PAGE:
Without this ban the USG will let the OFWs to stay and keep their job. Interestingly, Filipinos are the most preferred third country nationals in war zone because of our excellent and professional work performances, but of course US cannot do anything about this sovereign declaration of travel ban by the Philippine government.

So our fate lies solely with our own government. The idea of transferring the OFWs here to other countries is indeed a good idea, but definitely not the best one for our welfare. And that is the reason why we keep on knocking to the Palace’s doors to check on the loop of circling problems of OFWs in Afghanistan. The government cannot point to anybody or to anywhere to look for someone or something to blame with in order to justify the travel ban, because there is none aside from the government itself who issued it.

Take into consideration the reality of life and expenses of going and working abroad, on how life of an OFW changes. Say for instance the issue of having better salary. Since we have undeniably high salary in Afghanistan, our projects for the family, like buying a house, is also equal to the mode of acquiring it. It is not practical to get a 20-year installment term in buying a house when you can get it in shorter period.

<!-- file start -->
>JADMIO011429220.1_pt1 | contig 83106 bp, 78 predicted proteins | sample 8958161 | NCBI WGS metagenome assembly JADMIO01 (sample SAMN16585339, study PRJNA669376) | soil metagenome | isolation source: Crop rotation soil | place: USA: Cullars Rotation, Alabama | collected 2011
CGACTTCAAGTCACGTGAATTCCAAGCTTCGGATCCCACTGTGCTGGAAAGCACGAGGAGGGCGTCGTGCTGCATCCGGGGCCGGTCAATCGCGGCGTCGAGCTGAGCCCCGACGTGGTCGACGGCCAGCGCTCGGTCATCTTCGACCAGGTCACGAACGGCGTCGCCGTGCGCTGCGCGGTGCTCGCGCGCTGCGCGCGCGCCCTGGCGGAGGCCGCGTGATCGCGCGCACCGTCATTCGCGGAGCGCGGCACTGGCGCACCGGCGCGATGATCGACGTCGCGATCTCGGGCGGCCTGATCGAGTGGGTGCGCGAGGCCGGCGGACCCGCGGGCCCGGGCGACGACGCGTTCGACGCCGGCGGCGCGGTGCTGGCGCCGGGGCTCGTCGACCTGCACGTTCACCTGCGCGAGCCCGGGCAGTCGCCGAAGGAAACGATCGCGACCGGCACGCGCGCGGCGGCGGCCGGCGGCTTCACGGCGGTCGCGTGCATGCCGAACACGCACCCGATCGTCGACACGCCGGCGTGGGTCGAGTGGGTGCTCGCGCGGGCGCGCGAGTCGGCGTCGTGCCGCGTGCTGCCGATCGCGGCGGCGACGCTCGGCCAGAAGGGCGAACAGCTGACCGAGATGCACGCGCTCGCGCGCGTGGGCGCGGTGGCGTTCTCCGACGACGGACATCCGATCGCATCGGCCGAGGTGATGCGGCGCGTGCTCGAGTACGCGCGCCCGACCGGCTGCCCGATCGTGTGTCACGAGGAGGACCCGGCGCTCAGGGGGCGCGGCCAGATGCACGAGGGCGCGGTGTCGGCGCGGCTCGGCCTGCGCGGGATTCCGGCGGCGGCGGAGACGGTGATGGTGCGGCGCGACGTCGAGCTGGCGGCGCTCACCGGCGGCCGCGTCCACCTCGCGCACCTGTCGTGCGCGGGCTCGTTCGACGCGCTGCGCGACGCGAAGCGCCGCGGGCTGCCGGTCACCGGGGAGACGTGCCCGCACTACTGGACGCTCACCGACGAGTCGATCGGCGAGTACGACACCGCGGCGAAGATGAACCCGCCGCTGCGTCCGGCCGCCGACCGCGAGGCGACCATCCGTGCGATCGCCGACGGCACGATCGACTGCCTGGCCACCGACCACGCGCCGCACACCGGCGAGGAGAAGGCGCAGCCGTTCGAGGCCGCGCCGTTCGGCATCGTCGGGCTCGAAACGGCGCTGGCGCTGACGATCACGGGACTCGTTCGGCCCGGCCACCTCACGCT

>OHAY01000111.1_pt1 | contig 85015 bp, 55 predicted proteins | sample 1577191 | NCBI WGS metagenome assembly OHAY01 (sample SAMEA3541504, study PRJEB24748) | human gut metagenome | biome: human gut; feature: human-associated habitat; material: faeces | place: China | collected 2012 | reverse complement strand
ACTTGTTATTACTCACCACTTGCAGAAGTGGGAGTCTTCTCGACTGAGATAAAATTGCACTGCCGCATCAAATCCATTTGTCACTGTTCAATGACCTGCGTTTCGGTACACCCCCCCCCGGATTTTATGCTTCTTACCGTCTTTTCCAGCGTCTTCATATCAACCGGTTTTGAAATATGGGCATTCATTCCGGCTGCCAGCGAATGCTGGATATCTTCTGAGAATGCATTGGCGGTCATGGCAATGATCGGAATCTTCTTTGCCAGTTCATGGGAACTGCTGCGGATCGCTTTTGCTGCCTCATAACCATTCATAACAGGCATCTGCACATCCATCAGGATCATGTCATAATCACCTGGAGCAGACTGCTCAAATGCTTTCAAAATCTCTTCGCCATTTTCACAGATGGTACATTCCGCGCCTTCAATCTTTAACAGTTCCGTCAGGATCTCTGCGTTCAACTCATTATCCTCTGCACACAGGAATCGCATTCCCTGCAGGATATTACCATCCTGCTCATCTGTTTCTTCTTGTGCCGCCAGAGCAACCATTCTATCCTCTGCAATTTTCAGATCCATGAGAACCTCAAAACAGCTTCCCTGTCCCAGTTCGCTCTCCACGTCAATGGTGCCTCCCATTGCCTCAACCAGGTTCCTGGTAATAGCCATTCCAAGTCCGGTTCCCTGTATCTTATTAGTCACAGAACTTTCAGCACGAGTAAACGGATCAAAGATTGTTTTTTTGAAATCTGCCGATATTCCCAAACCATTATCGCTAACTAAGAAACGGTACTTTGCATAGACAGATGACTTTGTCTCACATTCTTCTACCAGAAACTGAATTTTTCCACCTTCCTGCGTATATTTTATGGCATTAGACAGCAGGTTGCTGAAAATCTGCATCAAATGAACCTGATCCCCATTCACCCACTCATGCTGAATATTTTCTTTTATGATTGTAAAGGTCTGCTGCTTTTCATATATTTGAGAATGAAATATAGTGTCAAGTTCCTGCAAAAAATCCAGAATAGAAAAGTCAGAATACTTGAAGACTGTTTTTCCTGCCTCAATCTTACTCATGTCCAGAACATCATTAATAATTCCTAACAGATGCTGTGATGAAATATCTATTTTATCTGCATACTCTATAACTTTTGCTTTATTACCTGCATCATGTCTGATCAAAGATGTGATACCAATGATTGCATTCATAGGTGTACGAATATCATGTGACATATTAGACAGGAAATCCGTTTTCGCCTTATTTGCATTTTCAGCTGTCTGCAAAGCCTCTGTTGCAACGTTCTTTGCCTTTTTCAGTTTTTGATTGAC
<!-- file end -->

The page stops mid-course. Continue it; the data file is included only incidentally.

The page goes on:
Of course, we want it to get paid as soon as possible so we can go home and retire. Besides, who knows when the war and the opportunities in the war zone will end, so we need to hurry up!

This is also true to some other installment basis family projects that we have right now like installment cars, installment business investments, educational and life plan insurances, and many others of the same category, not to mention the idea of sending our children to better school so they will not form part of the massive unemployed graduates from not so popular schools.

With this current job that we have, we have already increased our monthly expenditures, like electric bill, this is understandably due to having more appliances, bigger food budget, education allotment, again installment properties, other commercial services like cable TV, internet, landline telephone, cost of maintenance, and of course allotment of some dear relatives.

Others may call it extravagant, but we have the right to becoming “maging maluho” if that would be the proper term on how we cared for and pamper our family. That is just a compliment for taking the risks.

This is how we dream our lives to be, so that we can afford paying decent and better hospital, and live in decent and safe neighborhood.

Now, if we will be stopped at airport, have our passport confiscated and eventually we are going to lost our jobs here, how can we be able to pay our existing loans? Are we going to let our children to stop their education or transfer them to some inferior schools and be unemployed afterwards?

We have the right to dream for a better life too. It is maybe true that it will be easy for us to find a job somewhere else. Working with US and NATO is a good training ground as they really strictly follow international standard to the letter.

But then again getting a salary closed to what we are getting is almost next to impossibility, not to mention the stiff competition in the wild, wild world. If we will get a smaller salary which is not sufficient with our current family budget, how can we be able to continue paying our current bills and loans that we already have?